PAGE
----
Unless you’ve been living on Mars, you will know that the stamp duty holiday introduced earlier in the year by Rishi Sunak has boosted the property sales market and you will know then when it comes to an end on the 31st of March next year there could be a major problem.

Two questions on a lot of peoples’ mind: will you be able to take advantage of the tax saving on property sales starting or going through right now, and will the benefit be extended post March 31st?

To answer the first question, you would expect a sale starting now would easily meet the deadline to complete the sale before the 31st of March – 3 months surely should be ample time. Not so say agents and solicitors who are dealing with these sales right now.

To take advantage of the stamp duty holiday you will find that, depending on the area in the country, some local authority searches are taking up to 16 weeks, which would put many a completion deadlined in jeopardy from today’s date.

What does the Stamp Duty Holiday mean to you?

Stamp Duty Land Transaction Tax (SDLT) normally applies on all properties over £125,000, or £300,000 for first-time buyers with an initial 3% surcharge if the purchase is a second home or investment property.

So, on 8 July 2020, Rishi Sunak the Chancellor of the Exchequer introduced a temporary stamp duty holiday which means that all sales below £500,000 (excepting the 2nd property surcharge) are exempt SDLT until 31 March 2021. In case you are wondering, yes the good news is that the stamp duty holiday does apply to second homes.

However, whilst in England and Northern Ireland you don’t pay stamp duty on a residence up to £500,000, Scotland and Wales took a different path and put the threshold at £250,000.

As an example, for a £600,000 main residence you will currently to pay £5,000 in Stamp Duty as a non-first time buyer. You pay no stamp duty on the first £500,000, 5% on £500,001 to £925,000, 10% on £925,001 to £1,500,000, and 12% above £1,500,000. Your effective stamp duty rate for that purchase at £600,000 is 0.83%. Without the relief you would have paid £20,000, so a saving of £15,000 and an effective rate of 3.33%.

The good news is that yes, the stamp duty holiday does apply to second homes but not the 2nd home surcharge. Anyone buying a 2nd property, such as a second home or a buy-to-let property, will have to pay the extra 3% in stamp duty on top of the revised rates for all properties priced above £40,000, and it goes up to 15% on a sliding scale in bands: £0 – £500,000 is at 3%, £500,001 to £925,000 it goes to 8%, £925,001 to £1.5m it jumps to 13%, and over £1.5m it’s 15%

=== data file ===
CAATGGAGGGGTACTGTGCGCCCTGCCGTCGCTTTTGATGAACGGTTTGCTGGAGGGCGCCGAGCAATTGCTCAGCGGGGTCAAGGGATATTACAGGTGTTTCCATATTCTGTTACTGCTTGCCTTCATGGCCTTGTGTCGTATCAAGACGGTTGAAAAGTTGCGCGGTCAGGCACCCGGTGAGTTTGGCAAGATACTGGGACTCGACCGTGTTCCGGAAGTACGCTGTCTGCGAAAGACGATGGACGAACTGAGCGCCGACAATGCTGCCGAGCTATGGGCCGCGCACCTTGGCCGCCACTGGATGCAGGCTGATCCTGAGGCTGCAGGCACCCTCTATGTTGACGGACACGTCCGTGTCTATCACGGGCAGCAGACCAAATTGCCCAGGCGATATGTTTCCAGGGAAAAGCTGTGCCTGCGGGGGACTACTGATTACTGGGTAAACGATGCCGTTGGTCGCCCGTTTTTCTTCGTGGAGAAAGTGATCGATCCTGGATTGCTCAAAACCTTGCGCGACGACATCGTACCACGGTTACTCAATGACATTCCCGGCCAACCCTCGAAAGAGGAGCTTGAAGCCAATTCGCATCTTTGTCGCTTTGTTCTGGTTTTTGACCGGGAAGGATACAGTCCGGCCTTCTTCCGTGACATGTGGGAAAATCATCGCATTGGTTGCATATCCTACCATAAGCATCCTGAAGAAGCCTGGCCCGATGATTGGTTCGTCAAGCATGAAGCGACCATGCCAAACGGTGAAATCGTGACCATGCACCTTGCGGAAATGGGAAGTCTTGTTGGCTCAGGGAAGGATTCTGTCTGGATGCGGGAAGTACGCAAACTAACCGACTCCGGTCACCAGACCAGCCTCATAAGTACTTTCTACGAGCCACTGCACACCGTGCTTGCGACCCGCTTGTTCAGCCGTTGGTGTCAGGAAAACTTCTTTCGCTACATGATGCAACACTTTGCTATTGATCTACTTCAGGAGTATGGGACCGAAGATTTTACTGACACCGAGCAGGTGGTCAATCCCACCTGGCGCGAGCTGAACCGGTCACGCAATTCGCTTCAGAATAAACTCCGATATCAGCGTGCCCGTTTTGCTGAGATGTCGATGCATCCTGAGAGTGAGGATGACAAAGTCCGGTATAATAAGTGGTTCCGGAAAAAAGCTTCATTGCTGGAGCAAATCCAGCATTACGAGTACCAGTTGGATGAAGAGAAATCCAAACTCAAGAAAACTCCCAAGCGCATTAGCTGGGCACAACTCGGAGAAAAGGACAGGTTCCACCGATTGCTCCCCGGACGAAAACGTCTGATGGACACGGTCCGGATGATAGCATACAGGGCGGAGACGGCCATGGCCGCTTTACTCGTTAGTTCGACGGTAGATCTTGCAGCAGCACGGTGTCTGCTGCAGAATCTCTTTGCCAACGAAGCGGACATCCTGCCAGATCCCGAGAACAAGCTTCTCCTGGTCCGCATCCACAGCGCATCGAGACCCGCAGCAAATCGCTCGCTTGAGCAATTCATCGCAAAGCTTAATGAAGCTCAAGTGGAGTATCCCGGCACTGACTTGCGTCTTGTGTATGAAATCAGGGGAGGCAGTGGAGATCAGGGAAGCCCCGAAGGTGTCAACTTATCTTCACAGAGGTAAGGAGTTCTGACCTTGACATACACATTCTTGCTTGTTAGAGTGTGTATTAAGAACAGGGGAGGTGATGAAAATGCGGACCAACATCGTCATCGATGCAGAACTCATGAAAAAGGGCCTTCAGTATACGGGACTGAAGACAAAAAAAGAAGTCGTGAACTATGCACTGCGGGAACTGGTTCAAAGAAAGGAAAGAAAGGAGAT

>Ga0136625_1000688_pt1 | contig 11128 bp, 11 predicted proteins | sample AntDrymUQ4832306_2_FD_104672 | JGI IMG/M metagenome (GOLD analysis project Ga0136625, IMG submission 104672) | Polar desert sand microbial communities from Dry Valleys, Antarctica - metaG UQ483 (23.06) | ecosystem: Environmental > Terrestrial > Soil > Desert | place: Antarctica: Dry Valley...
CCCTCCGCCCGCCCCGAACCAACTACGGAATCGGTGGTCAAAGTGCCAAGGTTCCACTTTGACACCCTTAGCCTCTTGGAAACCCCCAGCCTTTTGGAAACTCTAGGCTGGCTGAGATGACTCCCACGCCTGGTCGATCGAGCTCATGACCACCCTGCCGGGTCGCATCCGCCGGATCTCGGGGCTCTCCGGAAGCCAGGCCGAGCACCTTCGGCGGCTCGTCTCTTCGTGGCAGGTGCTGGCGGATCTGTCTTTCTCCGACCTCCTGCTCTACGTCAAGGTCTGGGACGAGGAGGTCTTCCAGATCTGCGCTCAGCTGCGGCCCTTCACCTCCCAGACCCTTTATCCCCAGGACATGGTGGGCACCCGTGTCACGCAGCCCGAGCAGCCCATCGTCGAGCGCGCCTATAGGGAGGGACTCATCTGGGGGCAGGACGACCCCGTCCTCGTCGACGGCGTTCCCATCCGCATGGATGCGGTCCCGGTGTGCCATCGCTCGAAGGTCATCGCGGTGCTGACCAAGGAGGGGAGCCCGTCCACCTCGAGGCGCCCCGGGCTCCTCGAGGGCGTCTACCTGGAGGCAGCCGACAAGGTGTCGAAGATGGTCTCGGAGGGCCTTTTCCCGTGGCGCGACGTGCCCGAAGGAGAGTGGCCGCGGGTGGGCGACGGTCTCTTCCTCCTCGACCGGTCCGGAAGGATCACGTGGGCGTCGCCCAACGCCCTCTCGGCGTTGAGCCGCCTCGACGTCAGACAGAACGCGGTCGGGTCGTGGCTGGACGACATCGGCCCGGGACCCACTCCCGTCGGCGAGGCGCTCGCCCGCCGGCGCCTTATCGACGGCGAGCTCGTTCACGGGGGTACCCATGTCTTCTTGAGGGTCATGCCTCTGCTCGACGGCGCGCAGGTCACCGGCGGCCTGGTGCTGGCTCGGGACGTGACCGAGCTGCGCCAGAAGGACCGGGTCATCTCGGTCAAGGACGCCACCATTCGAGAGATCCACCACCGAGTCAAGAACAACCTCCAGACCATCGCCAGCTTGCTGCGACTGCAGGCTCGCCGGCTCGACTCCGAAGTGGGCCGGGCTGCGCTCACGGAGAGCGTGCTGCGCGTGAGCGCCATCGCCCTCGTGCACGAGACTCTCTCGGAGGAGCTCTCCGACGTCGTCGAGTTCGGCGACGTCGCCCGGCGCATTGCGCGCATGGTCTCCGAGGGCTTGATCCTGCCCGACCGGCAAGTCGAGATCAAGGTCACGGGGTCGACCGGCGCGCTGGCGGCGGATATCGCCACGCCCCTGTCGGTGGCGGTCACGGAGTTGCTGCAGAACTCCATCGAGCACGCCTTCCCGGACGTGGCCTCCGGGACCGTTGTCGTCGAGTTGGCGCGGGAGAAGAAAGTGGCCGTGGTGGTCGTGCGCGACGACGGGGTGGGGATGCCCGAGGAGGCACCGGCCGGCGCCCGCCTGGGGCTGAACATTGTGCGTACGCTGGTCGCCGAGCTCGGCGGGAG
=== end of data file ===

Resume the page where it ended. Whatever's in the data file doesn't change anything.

It may already be too late to take advantages of the savings, given that buying a property is a complicated process involving several stages, with multiple parties involved, especially if there’s a chain – it could easily take 3 to 4 months at this time from an accepted offer to a completed sale, given the glut of sales currently going through.

What about an extension to the SDLT deadline?

Despite strong pleas for an extension the Government in England (Treasury) has stated that it “does not plan” to extend. Estate agents, surveyors and solicitors have been hoping that the chancellor Rishi Sunak would extend the deadline to avoid a “cliff edge” and a property slump. But so far no luck, however, a petition has been started and nearly 28,000 people have signed already.

The Treasury says it decided not to extend, so people now fear the market will collapse after 31st March, and in the meantime there’s a mad rush to get a quarter of a million property sales through, as buyers struggle to beat the deadline in a bogged down conveyancing process.

A call for the Scottish Government to take the lead and extend LBTT holiday

David Alexander, joint chief executive officer of apropos says:

“There is an opportunity for the First Minister to create a major difference for the people of Scotland and the housing market there by extending the deadline for the ending of the Land and Buildings Transaction Tax (LBTT) (Scotland’s stamp duty equivalent) holiday from 31st March to later in 2021.”

The lettings firm, apropos led by DJ Alexander is urging the Scottish Government to set an example to the rest of the UK by extending its stamp duty (LBTT) holiday beyond the current March 31st deadline. However, as The Treasury has already said, it has no plans to extend the deadline, Alexander is urgeing Nicola Sturgeon to “make a difference” in the Scottish property market by extending the tax holiday north of the Border.

“Scotland has been enjoying a boom in the property market since the lockdown began in March with average house prices rising by 6.8% between March and September from £151,285 to £161,510 which is much higher than the performance of the rest of the UK,” says Mr Alexander. He wants to see that continue.

Stamp Duty Land Tax


  1. I imagine a large number of housing chains will fail on 31st March as buyers suddenly have to find the extra money for the SDLT or unscrupulous ones demand a price reduction in order to not pull out. Plus the strain on solicitors, moving companies and anyone else involved in the transactions will all peak on that day.

    The obvious solution is to allow those already going through the process on 31st March to complete without the SDLT being reintroduced to prevent carnage before Easter and a crash straight after.


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